How do I start my business?
If you have a good idea for a new business venture but don't have expertise in the legal or financial aspects, we can help you:
- Decide on the most suitable structure for your business - Sole trader, partnership, or limited company
- Prepare a business plan, cash flow projections, budgets, and trading forecasts
- Assess your finance requirements, advise on the best sources of finance, and draw up the necessary proposals
- Establish a good working relationship with your bank
- Complete any registration procedures with Companies House, Inland Revenue, or Customs and Excise
- Deal with company secretarial issues
- Set up a recording system for your internal use and for complying with statutory requirements
Let us help you turn your business idea into a reality!
What business structure should I use?
You can structure your business as a sole trader, partnership, or a company
You are the sole owner of the business
- Quick and easy to set up
- No legal or registration fees
- You completely control the business and receive all the profits
- Any losses can be offset against other income
- You are liable for all debts which may put personal assets at risk
- Sole trader businesses are harder to grow
- Can be more difficult to get loans or investment
Two or more people or entities form a business.
- You can share resources and financial obligations
- You can offset losses against other income
- Cheaper and easier than setting up a company
- Each partner is liable for all debts which may put personal assets at risk
- You may be liable for your partners debts
Your business is a separate legal entity to its directors and shareholders
- Shareholder liability is limited to the price of their shares
- Lower tax rate than top personal tax rates
- Able to grow indefinitely as it’s not tied to one person
- Easier to get loans and investment
- There are more regulations than for the other business structures
- Higher set up costs
What is my tax rate?
New Zealand has progressive tax rates which means that as your income increases so does your tax rate.
|Annual Income||Tax Rate|
|Up to $14,000||10.5%|
|$14,000 and up to $48,000||17.5%|
|Over $48,000 and up to $70,000||30%|
|Remaining income over $70,000 up to $180,000||33%|
|Remaining income over $180,000 as of 1st April 2021||39%|
What is my tax code?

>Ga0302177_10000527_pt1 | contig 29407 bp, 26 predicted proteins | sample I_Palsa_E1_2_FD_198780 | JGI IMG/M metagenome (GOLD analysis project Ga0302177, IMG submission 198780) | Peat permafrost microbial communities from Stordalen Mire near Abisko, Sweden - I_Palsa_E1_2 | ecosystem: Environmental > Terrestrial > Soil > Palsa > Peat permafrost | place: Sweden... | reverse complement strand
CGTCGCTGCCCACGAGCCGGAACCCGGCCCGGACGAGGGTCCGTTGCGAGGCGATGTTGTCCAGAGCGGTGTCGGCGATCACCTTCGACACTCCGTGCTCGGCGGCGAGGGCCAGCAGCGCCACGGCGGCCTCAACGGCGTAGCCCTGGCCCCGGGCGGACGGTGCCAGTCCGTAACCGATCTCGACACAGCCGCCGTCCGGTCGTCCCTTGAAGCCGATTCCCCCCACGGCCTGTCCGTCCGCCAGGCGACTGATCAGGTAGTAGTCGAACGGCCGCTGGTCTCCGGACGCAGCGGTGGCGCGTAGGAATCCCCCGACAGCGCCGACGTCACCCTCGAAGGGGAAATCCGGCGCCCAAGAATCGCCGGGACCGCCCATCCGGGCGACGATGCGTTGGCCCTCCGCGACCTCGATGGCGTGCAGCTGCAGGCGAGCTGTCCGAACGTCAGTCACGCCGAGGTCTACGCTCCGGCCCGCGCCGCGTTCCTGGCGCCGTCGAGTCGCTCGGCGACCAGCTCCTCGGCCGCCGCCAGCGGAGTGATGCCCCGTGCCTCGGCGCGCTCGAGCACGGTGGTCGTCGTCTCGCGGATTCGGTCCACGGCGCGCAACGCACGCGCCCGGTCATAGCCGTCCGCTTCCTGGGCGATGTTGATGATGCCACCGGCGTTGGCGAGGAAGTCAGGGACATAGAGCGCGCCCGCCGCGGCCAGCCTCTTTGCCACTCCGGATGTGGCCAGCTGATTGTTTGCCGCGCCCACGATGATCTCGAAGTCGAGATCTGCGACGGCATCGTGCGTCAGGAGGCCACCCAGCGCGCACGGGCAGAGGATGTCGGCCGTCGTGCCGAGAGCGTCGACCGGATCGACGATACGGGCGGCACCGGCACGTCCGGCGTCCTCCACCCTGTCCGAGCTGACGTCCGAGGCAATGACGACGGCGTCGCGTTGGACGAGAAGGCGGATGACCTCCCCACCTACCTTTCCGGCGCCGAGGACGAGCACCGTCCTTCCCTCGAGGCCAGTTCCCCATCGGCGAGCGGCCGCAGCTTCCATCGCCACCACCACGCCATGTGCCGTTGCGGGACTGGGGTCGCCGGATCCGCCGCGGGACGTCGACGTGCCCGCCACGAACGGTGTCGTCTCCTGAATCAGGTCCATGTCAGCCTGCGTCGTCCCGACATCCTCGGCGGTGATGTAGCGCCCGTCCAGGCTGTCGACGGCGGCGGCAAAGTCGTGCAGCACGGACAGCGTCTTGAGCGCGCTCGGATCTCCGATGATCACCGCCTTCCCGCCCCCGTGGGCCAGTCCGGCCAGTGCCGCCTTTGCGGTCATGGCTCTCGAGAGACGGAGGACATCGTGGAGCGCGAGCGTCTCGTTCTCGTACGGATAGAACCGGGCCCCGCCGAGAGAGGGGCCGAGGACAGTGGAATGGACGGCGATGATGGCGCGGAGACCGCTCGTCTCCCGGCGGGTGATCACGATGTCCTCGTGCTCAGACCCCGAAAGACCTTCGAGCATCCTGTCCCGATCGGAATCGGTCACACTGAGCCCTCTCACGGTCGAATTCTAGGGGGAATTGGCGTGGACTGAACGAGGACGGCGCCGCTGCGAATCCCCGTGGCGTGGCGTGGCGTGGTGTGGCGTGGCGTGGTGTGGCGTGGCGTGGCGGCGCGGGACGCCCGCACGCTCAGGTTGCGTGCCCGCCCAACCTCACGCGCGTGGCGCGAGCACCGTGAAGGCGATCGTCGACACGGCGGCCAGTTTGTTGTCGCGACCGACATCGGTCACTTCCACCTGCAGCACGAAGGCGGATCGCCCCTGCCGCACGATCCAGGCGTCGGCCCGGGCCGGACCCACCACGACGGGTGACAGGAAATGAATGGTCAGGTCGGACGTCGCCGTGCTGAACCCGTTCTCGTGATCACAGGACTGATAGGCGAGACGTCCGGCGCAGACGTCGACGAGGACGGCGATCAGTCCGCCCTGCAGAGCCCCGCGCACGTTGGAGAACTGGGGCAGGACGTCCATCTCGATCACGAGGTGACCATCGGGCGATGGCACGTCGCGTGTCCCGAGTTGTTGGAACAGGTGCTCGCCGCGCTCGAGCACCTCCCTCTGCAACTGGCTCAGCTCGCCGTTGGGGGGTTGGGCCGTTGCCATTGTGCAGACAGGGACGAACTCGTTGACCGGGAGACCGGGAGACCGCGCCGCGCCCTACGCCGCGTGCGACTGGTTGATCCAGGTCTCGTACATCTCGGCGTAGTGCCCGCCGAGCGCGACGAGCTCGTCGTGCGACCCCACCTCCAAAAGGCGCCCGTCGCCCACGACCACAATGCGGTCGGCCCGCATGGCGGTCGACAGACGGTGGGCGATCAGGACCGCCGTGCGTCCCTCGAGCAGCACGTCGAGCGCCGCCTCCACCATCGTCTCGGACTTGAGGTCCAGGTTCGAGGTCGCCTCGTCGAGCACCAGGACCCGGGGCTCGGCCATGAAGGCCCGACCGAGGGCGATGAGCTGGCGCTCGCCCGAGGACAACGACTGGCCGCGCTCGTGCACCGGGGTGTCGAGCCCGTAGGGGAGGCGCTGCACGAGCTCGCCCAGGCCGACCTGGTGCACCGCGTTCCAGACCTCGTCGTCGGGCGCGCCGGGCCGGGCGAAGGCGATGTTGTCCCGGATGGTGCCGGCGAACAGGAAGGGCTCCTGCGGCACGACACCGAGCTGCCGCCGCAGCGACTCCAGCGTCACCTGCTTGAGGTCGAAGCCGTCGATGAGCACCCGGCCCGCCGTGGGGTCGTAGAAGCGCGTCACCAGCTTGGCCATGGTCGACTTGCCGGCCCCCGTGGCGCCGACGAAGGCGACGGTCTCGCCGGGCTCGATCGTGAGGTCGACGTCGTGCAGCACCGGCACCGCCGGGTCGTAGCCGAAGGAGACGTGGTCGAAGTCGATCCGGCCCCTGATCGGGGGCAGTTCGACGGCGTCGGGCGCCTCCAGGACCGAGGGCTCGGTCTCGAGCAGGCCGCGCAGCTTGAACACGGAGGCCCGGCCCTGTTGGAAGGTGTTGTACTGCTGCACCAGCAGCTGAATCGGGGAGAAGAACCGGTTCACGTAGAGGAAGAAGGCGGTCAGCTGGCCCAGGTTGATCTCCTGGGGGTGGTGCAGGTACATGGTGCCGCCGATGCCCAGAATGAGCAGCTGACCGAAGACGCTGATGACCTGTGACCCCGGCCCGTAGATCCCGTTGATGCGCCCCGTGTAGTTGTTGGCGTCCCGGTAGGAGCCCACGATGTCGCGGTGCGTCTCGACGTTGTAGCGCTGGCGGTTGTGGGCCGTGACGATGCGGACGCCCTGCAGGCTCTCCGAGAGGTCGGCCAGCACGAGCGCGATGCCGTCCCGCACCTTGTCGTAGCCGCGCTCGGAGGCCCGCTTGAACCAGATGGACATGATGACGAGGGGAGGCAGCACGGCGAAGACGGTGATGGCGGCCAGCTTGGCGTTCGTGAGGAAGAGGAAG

To find your tax code visit the IRD website. Click here.
Do I need to be GST registered?
Yes, if your turnover or expected turnover is more than $60,000.
Vehicle Lease vs Hire Purchase
The advantages or disadvantages favouring either of these options are really hinged to your overall business strategy, in particular your level of Capital Investment in your enterprise. If you decide to have a low capital investment model- therefore less risk exposure- then leasing is probably the best answer. Be aware however that all leases are not equal, and you should check with your tax adviser to ascertain what type of lease is proposed. In general terms a “lease” that gives an option to purchase an asset for a set value at the end of the lease term is probably not defined as a lease for tax purposes. The monthly payments would not then be deductible.
This really poses vexed questions therefore you should discuss the issue with your local business/tax adviser.
What expenses can I claim?
Any expenses directly related to the generation of business income can normally be claimed e.g.
- Everyday expenditure – purchases, stationary, rent etc.
- Other expenses such as entertainment and motor vehicles may only be partially deductible
- Asset purchases are not fully deductible but are subject to depreciation
- Personal expenses are not claimable except as part of a home office claim
What home office expenses can I claim?
If you have a home office, you can claim a percentage of the household expenses based on the area of the space used for the home office divided by the total area of the house.
- House insurance
- Contents Insurance
- Mortgage interest costs (not principal repayments)
- Repairs and maintenance
- Phone and internet